What better place to become an official U.S. citizen than at an American history museum?
During a special naturalization ceremony, 20 individuals—including four members of the U.S. Armed Forces—raised their right hands and recited the Oath of Allegiance in unison, pledging their loyalty to the country in order to become full-fledged U.S. citizens. Held on Flag Day, the proceedings fittingly took place in the National Museum of American History’s Flag Hall, underneath a glittering, mirrored polycarbonate flag and in front of the exhibition housing the Star-Spangled Banner, the flag that inspired Francis Scott Key to pen the national anthem nearly two centuries ago.
“We’re holding this ceremony in our public square. This is the place in the museum where the civic life of our museum takes place, where we connect our visitors with information and ideas and with each other,” said Director Brent D. Glass in his opening remarks, encouraging visitors to explore the flag exhibit after the event.
The Stars and Stripes figured importantly throughout the ceremony, serving as a symbol of the nation’s values around which the ceremony participants could unite—not in spite of, but by virtue of, their diversity and their unique paths toward citizenship. The newly minted citizens hailed from twelve different countries: Argentina, Bangladesh, China, Columbia, El Salvador, India, Jamaica, Mexico, Micronesia, Germany, Peru, and the Philippines.
Upon administering the Oath of Allegiance, Alejandro Mayorkas, director of U.S. Citizenship and Immigration Services (USCIS), hearkened the flag as a more sober reminder of the responsibilities that accompany citizenship: “As we raise the flag, we raise the hopes and dreams of people not only all over this country, but all over this world,” he said. “It speaks of the rights and responsibilities of United States citizenship—a privilege that you have earned today.”
Also in attendance at the ceremony was a group of more than 150 middle school students from all across the nation who participated in a joint program of Citizenship Counts and the Close Up Foundation that seeks to empower American youth to become engaged and responsible citizens in their communities. The students cheered loudly when one of their own, Paige Hawkins, took to the podium to lead the crowd in singing “The Star-Spangled Banner,” whose melodic strands gradually grew in force as more people joined in, even passersby viewing the ceremony from the floor above.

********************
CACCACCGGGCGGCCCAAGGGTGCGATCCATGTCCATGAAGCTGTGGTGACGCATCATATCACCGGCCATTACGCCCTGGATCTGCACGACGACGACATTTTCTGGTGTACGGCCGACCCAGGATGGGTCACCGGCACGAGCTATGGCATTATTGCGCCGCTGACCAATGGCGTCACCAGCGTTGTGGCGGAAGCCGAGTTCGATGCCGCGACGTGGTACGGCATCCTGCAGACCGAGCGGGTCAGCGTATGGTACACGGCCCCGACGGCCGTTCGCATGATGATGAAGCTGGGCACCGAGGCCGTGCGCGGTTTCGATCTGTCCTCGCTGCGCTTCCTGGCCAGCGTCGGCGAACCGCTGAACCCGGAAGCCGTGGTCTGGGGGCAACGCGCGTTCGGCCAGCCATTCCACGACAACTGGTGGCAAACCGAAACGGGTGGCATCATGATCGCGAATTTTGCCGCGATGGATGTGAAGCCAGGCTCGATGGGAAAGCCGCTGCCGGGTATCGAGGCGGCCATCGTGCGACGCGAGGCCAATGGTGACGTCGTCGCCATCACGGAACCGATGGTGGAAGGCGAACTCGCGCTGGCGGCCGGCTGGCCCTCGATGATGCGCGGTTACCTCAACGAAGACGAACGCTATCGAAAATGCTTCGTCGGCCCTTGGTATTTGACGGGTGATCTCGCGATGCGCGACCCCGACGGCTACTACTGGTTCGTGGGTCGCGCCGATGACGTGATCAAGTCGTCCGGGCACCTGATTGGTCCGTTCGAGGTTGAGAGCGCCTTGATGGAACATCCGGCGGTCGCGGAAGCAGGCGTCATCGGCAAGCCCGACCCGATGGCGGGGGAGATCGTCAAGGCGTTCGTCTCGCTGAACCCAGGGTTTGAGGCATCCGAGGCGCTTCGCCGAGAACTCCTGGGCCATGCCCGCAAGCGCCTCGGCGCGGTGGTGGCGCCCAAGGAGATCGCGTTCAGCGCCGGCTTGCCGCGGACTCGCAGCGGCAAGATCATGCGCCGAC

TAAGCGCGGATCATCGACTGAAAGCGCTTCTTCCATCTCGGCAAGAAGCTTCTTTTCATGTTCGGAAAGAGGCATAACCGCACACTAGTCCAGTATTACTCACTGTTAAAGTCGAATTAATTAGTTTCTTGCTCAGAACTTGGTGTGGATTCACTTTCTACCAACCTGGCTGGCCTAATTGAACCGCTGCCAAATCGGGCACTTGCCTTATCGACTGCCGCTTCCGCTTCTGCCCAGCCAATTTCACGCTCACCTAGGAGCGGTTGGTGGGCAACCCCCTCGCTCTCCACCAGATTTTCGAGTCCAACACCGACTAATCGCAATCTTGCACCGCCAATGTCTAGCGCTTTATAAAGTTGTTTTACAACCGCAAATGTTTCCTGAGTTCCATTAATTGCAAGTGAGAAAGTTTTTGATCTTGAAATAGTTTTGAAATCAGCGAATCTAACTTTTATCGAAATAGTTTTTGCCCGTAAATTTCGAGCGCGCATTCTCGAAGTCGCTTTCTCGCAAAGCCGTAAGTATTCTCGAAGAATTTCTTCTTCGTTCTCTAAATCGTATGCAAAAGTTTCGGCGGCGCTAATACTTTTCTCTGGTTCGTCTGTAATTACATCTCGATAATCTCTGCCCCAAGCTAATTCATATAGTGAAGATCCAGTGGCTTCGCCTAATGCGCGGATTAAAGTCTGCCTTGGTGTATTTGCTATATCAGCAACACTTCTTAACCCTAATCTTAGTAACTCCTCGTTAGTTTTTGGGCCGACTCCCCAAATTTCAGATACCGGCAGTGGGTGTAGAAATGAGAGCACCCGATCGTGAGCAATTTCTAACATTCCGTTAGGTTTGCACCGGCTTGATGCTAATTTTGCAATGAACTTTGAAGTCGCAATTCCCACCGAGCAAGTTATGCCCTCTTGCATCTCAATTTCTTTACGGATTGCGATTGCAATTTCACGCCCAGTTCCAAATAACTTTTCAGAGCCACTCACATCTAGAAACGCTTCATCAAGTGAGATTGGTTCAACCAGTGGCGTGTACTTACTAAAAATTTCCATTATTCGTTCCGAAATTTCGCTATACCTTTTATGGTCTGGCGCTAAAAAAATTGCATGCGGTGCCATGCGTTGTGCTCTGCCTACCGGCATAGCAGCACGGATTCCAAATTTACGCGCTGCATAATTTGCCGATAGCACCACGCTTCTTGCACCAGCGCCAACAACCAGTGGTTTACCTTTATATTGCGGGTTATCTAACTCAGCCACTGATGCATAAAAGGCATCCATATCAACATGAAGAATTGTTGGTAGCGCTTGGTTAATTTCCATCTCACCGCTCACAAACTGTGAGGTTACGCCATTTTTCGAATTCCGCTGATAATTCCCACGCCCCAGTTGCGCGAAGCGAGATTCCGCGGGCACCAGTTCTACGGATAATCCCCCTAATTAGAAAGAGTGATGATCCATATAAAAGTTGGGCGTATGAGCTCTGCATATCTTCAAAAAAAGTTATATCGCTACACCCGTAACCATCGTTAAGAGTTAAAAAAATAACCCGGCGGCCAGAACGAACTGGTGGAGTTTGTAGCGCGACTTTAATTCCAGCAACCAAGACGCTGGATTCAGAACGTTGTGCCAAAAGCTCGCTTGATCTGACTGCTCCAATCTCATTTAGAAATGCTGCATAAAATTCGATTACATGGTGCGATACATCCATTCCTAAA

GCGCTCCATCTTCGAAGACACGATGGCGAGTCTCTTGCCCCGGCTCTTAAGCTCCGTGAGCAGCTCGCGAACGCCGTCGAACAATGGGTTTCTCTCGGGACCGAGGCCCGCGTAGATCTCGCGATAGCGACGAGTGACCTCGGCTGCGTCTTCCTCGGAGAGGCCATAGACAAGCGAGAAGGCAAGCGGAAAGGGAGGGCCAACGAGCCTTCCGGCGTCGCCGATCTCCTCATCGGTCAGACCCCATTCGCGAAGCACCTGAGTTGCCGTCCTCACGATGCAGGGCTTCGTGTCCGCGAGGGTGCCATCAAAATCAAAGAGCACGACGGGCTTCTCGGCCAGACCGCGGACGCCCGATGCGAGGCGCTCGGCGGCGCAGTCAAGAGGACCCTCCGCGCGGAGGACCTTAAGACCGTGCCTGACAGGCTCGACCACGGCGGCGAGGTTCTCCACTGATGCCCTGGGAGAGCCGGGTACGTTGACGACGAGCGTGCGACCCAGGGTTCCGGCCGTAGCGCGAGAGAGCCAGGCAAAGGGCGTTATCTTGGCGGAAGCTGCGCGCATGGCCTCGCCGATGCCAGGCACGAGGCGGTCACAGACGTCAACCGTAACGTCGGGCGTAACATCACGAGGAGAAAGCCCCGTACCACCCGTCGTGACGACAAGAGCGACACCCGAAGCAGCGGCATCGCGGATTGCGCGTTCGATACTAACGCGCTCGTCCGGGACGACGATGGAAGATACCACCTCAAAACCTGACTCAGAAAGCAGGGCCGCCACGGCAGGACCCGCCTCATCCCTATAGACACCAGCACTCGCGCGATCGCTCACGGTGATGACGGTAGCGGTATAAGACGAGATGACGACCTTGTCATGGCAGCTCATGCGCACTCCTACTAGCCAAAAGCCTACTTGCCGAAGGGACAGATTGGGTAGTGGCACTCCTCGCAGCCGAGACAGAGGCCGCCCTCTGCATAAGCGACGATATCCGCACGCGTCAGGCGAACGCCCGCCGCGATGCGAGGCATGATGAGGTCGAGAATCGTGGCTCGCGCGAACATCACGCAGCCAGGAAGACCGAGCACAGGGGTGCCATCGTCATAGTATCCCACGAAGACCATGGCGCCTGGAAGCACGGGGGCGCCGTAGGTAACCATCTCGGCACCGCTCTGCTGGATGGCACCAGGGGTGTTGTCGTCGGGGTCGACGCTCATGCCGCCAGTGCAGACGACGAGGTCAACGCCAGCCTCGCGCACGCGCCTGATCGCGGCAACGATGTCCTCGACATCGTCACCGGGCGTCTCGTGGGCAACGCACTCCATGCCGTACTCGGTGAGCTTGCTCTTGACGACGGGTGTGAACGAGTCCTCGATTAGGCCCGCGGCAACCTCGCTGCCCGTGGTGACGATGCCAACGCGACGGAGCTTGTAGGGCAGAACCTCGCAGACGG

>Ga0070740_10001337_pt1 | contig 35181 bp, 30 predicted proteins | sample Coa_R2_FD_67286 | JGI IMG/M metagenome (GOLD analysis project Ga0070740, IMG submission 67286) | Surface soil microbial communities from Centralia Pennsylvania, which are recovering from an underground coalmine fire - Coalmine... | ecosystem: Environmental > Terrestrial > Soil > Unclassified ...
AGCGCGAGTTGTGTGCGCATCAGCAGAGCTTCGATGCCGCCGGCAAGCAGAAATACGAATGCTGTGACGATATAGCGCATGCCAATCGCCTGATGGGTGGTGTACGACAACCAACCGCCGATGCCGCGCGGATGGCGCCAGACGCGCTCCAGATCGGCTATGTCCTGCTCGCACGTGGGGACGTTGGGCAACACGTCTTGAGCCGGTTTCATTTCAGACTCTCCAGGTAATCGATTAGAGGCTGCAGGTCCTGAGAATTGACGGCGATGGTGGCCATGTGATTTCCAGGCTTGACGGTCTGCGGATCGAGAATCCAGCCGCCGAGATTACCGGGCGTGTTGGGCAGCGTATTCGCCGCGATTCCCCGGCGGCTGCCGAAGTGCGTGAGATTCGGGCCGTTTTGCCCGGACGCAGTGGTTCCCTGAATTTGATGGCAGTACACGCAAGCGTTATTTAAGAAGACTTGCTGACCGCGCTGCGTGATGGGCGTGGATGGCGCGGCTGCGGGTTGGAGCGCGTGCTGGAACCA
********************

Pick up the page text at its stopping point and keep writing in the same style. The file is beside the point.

In an interview before the ceremony, Mayorkas was asked to identify his favorite part of being an American citizen, to which he briefly paused for thought before giving a straightforward answer: “Raising my children in this country, and having them understand and appreciate what a privilege that is.” He continued, “I share with them the stories of people we encounter in our work at U.S. Citizenship and Immigration Services, so my children, however young they are . . . understand what it means to come to this country and hope to have not only the ability to realize dreams, but to have the basic rights of freedom of expression and safety.”
The keynote address at Tuesday’s ceremony was delivered by Holocaust survivor Gerda Weissmann Klein, the founder of Citizenship Counts and a humanitarian celebrated for her advocacy on behalf of tolerance, community service, and responsible citizenry. Klein, 87, shared the story of her path toward American citizenship, underscoring the importance of personal strength in the most trying of times, and the power of humanity and compassion.
In 1942, Klein, just a teenager, was separated from her Poland-based family and sent to various concentration camps, even making a 350-mile death march with 4,000 women in 1945. That same year, the young woman—weighing only 68 pounds at the time—was liberated by Kurt Klein, a U.S. Army intelligence officer whose kind actions would “restore me to humanity again,” she said. The pair eventually married and moved to America, where Gerda Weissmann Klein became a naturalized citizen. Klein, the recipient of the 2010 Presidential Medal of Freedom, has gained international recognition for public service and humanitarian work. At the ceremony, Klein said that the United States has given her gifts that she could have never imagined in her “wildest dreams.”
Esther I. Yi is a Fellow in the New Media Department at the National Museum for American History.